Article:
Recent attacks against foreign nationals, including the murder of a Czech businessman in London, have led Prime Minister Bohuslav Sobotka to appeal to his British counterpart, Theresa May, to take action to ensure such crimes aren’t repeated. While the murder is not believed to have been hate-related, other attacks in the post-Brexit climate have been. On Friday, it was even suggested that if the situation were to worsen, Czech police officers could be sent over to help.
Prime Minister Bohuslav Sobotka, upon receiving condolences from his British counterpart, Theresa May, over the murder of a Czech national, urged her to take action against the growing number of hate crimes reported in the UK. The problem has come to the fore in post-Brexit Britain which has seen a number of attacks against Poles, one of them fatal. In August, Polish national Arkadiusz Jozwik was murdered by a gang of youths in Harlow in Essex in what police are investigating as a hate crime.
While a similar fatal attack against a Czech businessman, Zdeněk Makar, was reportedly not motivated by hate, Prime Minister Sobotka has asked for assurances that such crimes won’t be repeated and that the situation won’t worsen. I asked Jan Jůn, a UK-based journalist, how he saw Mr Sobotka’s appeal.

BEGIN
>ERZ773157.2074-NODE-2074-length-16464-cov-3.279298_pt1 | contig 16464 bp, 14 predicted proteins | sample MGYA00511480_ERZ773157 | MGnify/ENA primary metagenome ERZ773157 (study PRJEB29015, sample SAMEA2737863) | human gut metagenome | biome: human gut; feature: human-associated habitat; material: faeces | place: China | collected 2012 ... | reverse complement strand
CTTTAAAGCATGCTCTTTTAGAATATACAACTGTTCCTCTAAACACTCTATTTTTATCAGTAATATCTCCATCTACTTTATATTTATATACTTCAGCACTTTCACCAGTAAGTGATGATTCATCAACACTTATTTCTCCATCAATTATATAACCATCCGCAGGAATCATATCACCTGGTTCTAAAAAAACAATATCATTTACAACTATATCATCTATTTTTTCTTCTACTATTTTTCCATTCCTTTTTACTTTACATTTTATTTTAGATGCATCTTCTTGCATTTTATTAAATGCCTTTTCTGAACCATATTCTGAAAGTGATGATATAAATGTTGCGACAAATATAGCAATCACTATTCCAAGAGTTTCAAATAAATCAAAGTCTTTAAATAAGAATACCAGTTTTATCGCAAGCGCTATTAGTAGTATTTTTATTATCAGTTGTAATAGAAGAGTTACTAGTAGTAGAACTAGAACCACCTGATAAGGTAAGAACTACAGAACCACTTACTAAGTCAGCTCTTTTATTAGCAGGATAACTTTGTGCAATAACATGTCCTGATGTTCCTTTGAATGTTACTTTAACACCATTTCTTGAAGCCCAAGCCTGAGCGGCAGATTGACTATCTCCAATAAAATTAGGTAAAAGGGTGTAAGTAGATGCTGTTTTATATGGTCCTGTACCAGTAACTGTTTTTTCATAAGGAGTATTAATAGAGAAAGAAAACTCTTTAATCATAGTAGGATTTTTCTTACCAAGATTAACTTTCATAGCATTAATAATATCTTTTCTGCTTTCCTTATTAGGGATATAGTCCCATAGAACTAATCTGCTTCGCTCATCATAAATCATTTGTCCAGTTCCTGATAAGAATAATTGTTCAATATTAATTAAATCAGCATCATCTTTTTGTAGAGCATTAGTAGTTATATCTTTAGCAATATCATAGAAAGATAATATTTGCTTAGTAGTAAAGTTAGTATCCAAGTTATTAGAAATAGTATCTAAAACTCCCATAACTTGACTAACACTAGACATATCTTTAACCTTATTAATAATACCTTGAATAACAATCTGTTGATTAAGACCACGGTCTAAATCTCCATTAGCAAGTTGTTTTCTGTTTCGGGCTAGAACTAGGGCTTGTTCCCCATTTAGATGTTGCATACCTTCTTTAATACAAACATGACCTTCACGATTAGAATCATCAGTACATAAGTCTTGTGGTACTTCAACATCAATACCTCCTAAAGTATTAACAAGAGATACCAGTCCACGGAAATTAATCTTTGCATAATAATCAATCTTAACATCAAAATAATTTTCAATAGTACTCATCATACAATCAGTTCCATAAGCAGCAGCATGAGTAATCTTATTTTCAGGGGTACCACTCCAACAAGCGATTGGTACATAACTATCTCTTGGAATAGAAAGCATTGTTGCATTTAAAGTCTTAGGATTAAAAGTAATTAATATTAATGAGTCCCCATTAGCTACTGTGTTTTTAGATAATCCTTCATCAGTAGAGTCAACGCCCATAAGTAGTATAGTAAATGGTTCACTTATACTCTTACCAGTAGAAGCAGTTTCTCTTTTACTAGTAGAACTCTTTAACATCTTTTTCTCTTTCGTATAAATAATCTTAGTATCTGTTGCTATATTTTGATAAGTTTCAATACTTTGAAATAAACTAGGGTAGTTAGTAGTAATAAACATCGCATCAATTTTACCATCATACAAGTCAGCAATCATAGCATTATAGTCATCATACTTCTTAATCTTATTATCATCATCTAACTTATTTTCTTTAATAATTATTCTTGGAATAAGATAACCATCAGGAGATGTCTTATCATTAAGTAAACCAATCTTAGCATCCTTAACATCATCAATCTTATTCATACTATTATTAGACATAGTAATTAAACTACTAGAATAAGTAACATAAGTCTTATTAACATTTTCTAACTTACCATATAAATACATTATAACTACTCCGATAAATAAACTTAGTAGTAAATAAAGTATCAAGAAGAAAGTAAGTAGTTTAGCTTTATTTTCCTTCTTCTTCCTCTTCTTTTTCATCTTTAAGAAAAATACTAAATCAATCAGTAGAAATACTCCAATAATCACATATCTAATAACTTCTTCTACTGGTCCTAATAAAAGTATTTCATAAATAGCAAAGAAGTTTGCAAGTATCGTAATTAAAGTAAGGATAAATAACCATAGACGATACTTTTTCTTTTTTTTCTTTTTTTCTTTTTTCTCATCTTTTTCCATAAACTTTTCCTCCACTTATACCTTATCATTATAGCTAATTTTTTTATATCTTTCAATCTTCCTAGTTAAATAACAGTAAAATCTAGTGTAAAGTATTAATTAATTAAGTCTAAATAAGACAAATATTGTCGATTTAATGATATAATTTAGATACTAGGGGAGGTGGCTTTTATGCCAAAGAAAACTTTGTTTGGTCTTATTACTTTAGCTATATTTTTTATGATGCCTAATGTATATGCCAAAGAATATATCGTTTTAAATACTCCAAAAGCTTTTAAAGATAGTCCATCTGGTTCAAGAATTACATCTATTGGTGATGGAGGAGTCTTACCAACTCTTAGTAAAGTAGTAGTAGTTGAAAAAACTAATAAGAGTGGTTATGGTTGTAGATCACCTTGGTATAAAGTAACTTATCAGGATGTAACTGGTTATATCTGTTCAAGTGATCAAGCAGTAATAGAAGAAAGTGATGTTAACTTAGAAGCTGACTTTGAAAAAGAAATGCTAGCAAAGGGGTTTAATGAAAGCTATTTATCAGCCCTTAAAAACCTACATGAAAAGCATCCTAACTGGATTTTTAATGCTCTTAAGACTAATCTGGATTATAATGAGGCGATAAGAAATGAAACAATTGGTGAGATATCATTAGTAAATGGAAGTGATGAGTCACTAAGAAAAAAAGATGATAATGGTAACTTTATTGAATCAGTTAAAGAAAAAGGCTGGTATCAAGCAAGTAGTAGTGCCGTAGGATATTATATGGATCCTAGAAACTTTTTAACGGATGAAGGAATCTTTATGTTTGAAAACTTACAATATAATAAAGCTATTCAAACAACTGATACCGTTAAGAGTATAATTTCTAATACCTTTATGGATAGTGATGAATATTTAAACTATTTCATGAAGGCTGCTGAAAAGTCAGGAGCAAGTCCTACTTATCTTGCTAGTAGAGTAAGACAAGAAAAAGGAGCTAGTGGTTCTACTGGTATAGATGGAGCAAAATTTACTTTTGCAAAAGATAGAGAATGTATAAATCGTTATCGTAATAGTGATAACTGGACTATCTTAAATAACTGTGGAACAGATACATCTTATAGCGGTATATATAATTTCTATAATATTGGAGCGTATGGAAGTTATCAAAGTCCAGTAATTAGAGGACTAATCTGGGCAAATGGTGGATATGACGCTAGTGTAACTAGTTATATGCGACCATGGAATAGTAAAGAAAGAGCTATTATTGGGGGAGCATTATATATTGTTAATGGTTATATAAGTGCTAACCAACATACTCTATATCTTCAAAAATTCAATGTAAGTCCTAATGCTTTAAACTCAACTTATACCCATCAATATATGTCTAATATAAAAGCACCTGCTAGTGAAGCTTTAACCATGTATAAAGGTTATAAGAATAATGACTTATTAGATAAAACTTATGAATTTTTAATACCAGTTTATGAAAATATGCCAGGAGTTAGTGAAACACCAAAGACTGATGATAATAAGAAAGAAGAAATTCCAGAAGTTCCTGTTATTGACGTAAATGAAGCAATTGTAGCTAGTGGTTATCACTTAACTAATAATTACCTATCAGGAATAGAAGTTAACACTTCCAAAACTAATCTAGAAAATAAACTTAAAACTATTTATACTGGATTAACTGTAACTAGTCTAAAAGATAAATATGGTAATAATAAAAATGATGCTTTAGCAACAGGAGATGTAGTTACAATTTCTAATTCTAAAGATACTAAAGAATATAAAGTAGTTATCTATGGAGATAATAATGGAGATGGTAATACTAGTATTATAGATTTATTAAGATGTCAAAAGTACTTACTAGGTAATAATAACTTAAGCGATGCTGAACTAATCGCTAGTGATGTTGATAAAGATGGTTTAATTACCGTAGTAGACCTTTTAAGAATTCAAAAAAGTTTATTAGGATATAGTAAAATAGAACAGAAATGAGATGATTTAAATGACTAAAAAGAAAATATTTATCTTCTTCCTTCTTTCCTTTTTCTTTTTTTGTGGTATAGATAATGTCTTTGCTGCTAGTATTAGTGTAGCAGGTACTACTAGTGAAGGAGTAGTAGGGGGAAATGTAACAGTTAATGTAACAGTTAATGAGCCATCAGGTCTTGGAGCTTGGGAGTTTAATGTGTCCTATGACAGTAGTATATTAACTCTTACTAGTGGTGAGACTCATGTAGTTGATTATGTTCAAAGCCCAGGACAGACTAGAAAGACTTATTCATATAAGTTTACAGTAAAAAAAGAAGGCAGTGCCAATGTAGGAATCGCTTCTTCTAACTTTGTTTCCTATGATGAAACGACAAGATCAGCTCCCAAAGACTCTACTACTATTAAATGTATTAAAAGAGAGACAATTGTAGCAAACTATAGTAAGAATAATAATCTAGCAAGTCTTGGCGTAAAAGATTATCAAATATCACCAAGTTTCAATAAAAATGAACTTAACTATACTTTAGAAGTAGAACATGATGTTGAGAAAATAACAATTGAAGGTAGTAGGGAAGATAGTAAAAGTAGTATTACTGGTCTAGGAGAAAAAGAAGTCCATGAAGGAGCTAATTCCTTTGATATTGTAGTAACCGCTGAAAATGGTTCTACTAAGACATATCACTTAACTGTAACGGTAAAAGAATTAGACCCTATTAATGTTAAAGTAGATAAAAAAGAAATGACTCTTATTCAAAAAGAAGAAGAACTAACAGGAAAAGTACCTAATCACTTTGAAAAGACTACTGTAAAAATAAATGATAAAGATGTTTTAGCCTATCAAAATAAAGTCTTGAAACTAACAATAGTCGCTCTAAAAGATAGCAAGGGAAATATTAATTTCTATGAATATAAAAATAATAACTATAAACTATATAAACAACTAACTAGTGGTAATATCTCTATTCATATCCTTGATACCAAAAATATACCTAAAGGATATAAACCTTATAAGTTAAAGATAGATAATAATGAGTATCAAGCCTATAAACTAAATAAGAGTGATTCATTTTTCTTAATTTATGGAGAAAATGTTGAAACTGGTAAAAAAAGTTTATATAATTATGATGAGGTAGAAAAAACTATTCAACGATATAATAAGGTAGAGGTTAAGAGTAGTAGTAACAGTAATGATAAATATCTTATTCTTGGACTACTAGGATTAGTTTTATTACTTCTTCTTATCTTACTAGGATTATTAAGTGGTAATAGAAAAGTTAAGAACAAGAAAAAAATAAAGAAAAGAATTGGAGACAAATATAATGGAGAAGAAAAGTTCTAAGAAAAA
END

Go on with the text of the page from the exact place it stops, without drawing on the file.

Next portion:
“Looking at it from the British end, there might be justification in it; on the other hand, based on what was reported here, this tragedy was the case of a pub-style brawl and not an attack motivated by any nationalistic hatred. That said – there have been reports of attacks by right-wing extremists on foreign establishments, so it is a problem and such a reminder [by Mr Sobotka] can be useful.”
As far as the British government is concerned, do you think the cabinet will take steps to tackle the rise in tensions, to allay the fears of foreign nationals working in the UK long-term, to make clear to others that violence and hate are not something to be tolerated?
“I suppose they will. But they must take into account all of the tensions which led to the Brexit itself, over migration, and there are certainly areas, poor and poorest areas in Britain, where foreign workers are seen as taking jobs and opportunities away from others. All of this together serves as a kind of irritation to many people in Britain and that has to somehow be controlled.”
Fears among the Polish community in Harlow in Essex, where Polish national Arkadiusz Jozwik died, led Warsaw to send two Polish police officers over. Their job: to provide in the face of growing tensions. A similar move could be taken by the Czech authorities, Police President Tomáš Tuhý agreed on Friday, if conditions worsened, although he made clear that was not the case at the moment. The spike in hate crimes in post-Brexit Britain is obviously a worrying one condemned by many, among them the president of the European commission, Jean-Claude Juncker. In his recent state of the union address in Strasbourg, he told MEPs that “Europeans would never accept Poles being beaten up, harassed, or murdered in the streets of Essex”.
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